Notice the connections among the elements of the North Star, and then the connections between the North Star and the items on the board. You can draw similar lines connecting your North Star and working board.
We call these connections bets. You are betting that the work or the Input will produce the result. The word “bet” is well suited to describing risk, impact, assumptions, and uncertainty.
The more distant the bet is from the ultimate goal of business results, the higher the level. Level 0 and Level 1 bets are connection points within the North Star Framework. Level 2 and Level 3 bets connected to work on the board. All levels are connected.
Here is an explanation of these bet levels, using the Burger King North Star as an example.
Notice how the Burger King example tells a coherent story spanning the one- to three-week work on functionality (the Level 3 Bets) all the way up to the bets underpinning the connection between the North Star Metric and long-term business results (the Level 0 Bets).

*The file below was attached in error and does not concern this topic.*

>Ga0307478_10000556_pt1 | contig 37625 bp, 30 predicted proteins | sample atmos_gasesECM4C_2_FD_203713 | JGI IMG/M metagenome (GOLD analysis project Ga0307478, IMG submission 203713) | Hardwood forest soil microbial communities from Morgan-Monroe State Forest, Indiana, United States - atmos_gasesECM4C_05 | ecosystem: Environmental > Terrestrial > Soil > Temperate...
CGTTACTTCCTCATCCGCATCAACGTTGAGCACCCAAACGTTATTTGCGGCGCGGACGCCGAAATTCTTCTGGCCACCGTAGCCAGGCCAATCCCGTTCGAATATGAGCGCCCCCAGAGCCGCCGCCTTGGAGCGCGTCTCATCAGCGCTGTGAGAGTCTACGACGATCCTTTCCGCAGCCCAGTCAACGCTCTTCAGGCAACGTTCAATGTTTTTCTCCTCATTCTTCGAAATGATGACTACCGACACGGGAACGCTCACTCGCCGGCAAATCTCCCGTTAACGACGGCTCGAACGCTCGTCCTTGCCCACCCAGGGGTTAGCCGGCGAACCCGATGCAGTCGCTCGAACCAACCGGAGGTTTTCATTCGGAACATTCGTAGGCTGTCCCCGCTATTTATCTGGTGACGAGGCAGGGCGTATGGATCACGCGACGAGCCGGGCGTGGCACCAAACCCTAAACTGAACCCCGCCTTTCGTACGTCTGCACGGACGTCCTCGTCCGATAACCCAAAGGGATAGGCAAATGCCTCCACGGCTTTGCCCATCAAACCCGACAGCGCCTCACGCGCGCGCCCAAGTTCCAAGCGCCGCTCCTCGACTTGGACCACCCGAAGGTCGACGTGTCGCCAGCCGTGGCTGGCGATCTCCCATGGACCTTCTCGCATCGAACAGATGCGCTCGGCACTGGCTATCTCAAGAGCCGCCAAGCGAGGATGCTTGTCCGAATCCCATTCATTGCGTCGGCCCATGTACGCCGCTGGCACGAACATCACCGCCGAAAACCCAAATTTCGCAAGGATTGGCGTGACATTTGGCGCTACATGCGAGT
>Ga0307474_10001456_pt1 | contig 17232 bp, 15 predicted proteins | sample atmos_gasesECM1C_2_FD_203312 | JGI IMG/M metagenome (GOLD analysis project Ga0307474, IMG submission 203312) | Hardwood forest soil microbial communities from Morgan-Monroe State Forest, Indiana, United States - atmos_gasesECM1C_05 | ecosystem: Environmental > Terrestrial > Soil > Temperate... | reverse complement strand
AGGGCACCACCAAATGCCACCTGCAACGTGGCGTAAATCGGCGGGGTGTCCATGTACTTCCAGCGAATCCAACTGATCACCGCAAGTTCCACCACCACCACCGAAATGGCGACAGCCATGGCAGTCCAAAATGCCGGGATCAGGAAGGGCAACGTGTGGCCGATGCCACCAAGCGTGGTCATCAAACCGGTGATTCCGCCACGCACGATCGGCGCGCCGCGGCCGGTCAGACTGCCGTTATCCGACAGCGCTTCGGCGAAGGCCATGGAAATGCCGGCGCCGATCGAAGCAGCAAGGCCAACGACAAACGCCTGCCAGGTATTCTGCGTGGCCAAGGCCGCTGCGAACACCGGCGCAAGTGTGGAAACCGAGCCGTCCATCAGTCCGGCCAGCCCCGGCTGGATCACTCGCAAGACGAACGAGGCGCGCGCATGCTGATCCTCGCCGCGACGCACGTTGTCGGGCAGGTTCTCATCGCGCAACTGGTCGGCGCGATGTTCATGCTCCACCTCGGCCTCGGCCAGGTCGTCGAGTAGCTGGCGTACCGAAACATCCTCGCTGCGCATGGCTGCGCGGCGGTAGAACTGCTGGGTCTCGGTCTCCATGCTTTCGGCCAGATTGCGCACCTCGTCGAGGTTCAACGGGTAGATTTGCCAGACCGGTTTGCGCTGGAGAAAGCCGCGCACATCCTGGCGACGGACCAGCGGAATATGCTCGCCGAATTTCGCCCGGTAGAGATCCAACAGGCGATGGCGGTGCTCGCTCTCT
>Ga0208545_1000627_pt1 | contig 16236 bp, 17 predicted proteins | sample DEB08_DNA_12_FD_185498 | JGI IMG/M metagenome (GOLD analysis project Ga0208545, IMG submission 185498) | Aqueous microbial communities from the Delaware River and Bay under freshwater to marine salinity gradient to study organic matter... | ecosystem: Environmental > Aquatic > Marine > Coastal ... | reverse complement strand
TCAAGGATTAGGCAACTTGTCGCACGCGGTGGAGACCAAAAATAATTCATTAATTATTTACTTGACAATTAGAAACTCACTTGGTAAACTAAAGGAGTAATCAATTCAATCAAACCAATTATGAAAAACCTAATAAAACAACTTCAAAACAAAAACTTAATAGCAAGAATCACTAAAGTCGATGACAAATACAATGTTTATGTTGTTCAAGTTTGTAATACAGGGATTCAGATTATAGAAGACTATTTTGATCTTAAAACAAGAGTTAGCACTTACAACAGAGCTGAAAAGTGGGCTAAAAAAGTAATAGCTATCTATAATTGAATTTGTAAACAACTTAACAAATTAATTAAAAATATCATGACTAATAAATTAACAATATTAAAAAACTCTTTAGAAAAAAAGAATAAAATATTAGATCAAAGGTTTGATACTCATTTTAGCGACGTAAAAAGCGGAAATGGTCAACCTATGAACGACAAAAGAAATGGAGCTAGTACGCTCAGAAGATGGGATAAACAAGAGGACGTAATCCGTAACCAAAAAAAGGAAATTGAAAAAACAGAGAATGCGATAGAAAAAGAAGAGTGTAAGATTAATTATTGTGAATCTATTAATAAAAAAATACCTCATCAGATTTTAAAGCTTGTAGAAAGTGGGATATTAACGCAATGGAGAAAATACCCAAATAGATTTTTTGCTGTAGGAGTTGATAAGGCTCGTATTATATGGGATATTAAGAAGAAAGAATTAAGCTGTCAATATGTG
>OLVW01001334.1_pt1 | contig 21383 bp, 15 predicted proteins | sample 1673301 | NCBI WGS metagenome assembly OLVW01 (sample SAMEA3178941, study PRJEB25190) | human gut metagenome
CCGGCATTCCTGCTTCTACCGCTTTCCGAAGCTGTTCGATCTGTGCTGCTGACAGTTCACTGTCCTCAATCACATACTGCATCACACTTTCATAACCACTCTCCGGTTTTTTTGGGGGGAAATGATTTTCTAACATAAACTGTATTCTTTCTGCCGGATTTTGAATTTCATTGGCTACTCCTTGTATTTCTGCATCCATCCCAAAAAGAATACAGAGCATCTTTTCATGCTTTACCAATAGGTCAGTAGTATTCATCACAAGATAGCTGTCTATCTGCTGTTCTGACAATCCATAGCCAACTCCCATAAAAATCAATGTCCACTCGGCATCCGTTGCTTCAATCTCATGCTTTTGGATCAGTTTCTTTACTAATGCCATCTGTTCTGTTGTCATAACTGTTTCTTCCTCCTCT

I personally like the word experiment. It feels rigorous, scientific, and learning-focused. It feels…right, to me. But, over the years I’ve shifted my vocabulary to more often refer to bets, and less to experiments.
As I worked with more companies and leaders, I started to notice something. Whenever I used the word “experiment,” I would see an executive’s jaw tense. They’d nod, but you could sense confusion. “An experiment?” they thought (and sometimes even said aloud). “When will this team stop experimenting and get to work?” Or I would notice that whenever they wanted a team to do something, that same executive would co-opt my language and say something like, “Oh, it is just an experiment! Give it a try!”
I started to use the word “bet,” and noticed something very interesting. Executives, who understand concepts like risk, return, investment, and diversification, dropped their resistance. Bets make sense. Bets can be big or small. Bets can be risky or safe. Good bets can sometimes lose, and bad bets can sometimes win.
With bets, I discovered a language to tease out assumptions and beliefs in a way that was a lot less forced.
Perhaps you are already using related tools like OKRs, roadmaps, or feature prioritization formulas. You’re probably wondering how to integrate the North Star framework with these tools. Does a North Star Metric and Inputs replace OKRs? Or should you change the way you think about prioritization, non-feature work, or even the design of your org chart?